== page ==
Why the EU’s green grades are not as high as they should be

The European Commission’s proposed ban on single-use plastics, announced on May 28, is an archetypal European environmental initiative: it is a bold measure to improve our planet, and it responds to rising public concerns about an alarming pollution problem. It comes a fortnight after the Commission’s third Mobility Package, setting targets for heavy-duty vehicle emissions, and just days after two big political environmental events: the annual EU Green Week, and the Clean Energy Ministerial in Copenhagen and Malmö.

But despite the big recent displays of environmental credentials, there are many areas where the EU is simply not doing enough. From air quality to pesticides to carbon emissions to chemicals, there have been delays, weaker targets, and pushbacks from national governments. Indeed, with just one year left for Jean-Claude Juncker’s Commission mandate, the record actually looks very mixed.

Let’s look at it in more detail.

The most pressing issue is climate change. The EU can claim credit for husbanding the United Nations deal to limit global average temperature to 2° at the December 2015 Paris Climate Conference. Of course, the decision a year ago by US President Donald Trump to withdraw from the treaty is a setback, but the EU – and other major signatories – have stuck by the deal and are working to speed up investments in clean energy and transport. Its flagship policy, the Emissions Trading System, is one of the best performing commodities, rising from €6 to €16 in just six months.

France, UK, the Netherlands and Finland have already set dates for quitting coal-fired power generation. Others are expected to follow. Some governments, like Germany and Poland, are planning for closures.

In stark contrast, transport is an area where EU emissions have continued to grow unchecked. The Commission was accused of going soft in pushing European carmakers to clean up. In May, the Commission unveiled new measures to help boost the uptake of electric vehicles (EVs). But with global EV sales at just one million units, and European carmakers only now starting to invest in the technology, the market will need to shift dramatically to effect emissions.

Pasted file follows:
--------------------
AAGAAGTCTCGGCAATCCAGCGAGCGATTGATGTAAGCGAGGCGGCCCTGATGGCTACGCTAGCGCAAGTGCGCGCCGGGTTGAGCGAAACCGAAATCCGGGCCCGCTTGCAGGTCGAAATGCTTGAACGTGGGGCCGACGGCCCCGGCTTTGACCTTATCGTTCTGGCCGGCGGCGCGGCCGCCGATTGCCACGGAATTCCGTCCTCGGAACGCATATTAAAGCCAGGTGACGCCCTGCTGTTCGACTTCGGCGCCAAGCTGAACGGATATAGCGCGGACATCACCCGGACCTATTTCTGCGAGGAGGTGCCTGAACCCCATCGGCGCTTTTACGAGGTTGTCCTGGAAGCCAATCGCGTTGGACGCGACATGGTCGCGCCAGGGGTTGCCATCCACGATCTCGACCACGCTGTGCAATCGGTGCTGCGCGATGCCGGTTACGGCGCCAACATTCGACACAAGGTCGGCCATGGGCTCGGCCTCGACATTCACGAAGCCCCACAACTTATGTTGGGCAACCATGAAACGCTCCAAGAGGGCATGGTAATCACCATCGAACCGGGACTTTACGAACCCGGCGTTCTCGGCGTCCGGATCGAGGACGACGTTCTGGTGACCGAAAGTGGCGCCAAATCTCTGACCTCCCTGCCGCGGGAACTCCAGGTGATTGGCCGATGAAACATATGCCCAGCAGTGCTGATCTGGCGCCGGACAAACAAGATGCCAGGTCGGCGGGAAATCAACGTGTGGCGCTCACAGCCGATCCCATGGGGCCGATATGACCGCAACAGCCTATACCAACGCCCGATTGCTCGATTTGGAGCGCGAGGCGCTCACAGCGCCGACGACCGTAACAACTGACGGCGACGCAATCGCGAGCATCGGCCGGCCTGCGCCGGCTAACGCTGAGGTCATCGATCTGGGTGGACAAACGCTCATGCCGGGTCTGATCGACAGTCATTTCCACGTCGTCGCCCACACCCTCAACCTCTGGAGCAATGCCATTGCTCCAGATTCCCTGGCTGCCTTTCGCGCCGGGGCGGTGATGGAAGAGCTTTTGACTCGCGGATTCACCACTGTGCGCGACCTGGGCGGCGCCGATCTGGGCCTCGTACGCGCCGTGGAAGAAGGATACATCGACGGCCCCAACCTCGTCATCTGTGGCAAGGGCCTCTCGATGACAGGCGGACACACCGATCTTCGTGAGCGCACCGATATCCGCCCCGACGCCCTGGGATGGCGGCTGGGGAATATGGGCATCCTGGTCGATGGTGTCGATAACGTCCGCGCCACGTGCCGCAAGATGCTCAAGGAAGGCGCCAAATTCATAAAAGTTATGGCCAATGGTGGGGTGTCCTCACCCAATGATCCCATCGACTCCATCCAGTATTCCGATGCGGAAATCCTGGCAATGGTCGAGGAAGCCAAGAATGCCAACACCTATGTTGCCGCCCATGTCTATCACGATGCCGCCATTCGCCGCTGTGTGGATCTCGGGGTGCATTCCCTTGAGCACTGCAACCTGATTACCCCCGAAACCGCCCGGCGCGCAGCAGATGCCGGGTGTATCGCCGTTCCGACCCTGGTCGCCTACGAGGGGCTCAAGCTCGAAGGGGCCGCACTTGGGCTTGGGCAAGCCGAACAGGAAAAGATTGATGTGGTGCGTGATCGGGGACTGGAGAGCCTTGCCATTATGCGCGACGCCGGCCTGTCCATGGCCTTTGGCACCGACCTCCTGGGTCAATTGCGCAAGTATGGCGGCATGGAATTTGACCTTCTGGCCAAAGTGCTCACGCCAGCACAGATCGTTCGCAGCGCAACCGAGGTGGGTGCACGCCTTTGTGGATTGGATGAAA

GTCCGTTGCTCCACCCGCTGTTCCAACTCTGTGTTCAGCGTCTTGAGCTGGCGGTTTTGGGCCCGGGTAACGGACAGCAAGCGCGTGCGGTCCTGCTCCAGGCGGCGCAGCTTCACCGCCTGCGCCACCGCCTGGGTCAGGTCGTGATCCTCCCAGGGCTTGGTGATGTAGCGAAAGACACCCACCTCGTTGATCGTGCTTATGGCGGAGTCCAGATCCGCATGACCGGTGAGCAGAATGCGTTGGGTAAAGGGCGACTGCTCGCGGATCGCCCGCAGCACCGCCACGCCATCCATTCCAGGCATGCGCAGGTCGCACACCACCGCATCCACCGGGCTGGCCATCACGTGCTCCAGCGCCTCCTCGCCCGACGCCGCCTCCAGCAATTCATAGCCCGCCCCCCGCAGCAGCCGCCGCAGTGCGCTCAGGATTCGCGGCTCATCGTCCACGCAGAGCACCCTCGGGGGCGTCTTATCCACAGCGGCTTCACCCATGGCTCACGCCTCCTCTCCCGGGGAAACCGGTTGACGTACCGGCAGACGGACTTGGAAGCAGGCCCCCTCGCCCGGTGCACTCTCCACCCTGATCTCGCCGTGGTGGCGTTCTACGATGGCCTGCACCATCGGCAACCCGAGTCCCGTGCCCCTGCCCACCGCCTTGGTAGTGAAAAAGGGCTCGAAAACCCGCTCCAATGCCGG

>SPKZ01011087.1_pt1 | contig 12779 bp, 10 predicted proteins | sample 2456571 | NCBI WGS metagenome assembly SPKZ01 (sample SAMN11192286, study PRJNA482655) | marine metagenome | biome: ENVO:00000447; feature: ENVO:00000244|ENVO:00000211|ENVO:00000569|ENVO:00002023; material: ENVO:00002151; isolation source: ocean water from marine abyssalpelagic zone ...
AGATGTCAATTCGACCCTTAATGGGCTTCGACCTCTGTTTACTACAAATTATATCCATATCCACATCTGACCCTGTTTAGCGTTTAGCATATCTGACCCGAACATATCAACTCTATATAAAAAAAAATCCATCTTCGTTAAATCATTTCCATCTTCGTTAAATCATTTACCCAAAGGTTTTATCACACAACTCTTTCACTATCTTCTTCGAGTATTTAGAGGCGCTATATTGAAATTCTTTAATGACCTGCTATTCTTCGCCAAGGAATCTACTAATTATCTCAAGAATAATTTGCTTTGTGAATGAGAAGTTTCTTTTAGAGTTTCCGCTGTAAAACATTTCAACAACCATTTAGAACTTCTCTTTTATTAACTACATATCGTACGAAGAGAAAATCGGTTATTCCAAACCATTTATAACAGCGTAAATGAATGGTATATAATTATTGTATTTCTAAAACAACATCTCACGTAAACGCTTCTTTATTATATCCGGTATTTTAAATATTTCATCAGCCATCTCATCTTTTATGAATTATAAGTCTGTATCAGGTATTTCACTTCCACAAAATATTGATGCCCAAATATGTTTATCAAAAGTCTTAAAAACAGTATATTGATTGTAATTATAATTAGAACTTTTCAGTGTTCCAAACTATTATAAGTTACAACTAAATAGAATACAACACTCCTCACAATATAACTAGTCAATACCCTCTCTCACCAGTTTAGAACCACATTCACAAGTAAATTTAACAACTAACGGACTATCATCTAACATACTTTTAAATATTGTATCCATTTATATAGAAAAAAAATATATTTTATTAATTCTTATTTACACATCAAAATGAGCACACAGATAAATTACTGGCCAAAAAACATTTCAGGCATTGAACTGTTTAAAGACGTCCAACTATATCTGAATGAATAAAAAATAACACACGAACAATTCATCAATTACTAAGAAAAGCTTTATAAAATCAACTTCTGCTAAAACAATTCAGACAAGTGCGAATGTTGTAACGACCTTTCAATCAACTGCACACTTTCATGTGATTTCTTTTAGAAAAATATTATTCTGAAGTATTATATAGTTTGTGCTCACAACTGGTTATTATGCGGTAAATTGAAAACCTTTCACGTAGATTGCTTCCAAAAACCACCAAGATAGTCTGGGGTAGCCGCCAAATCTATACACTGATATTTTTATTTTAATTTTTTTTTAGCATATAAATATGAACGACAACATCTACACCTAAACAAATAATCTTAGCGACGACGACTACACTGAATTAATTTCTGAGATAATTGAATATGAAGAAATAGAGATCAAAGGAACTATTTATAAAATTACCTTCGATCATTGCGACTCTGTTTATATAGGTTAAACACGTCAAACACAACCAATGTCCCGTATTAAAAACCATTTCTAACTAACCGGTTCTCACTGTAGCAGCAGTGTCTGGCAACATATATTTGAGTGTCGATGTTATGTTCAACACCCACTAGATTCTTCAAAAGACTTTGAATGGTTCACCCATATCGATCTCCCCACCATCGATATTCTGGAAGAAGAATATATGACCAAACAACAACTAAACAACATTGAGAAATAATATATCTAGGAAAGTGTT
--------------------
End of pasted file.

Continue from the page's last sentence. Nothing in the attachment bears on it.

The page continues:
The Commission is planning to launch its 2050 climate strategy by November, which will outline how it plans to meet the Paris Agreement’s objectives. EU Energy and Climate Action Commissioner Miguel Arias Cañete says it will set pathways to net zero emissions by 2050 with the aid of falling renewable prices and improved storage technology. But while the EU remains fully committed to reducing its domestic emissions by at least 40% between 1990 and 2030, many governments want bigger cuts. This comes off various civil society fillings: in the Netherlands, for example, the courts forced the government to both raise its domestic reduction target and demand a higher target from the EU. Many businesses are also seeking higher renewable energy and energy savings targets to help meet the climate objectives while stimulating domestic clean growth.

Carbon emissions are not the only kind of air pollution. This month, the Commission sent six EU members to the European Court of Justice for failing to clean up dirty air and exceeding EU limits for nitrogen dioxide, largely caused by diesel engines. The infringement proceedings won the praise of the UN’s World Health Organization (WHO), but the very fact that the Commission had to take such action shows that existing air quality rules are not being met. There are at least a further dozen member states in a similar position. This has been driven, to a large extent, by cities and citizens banding together to ban diesel vehicles and tackle harmful air pollution.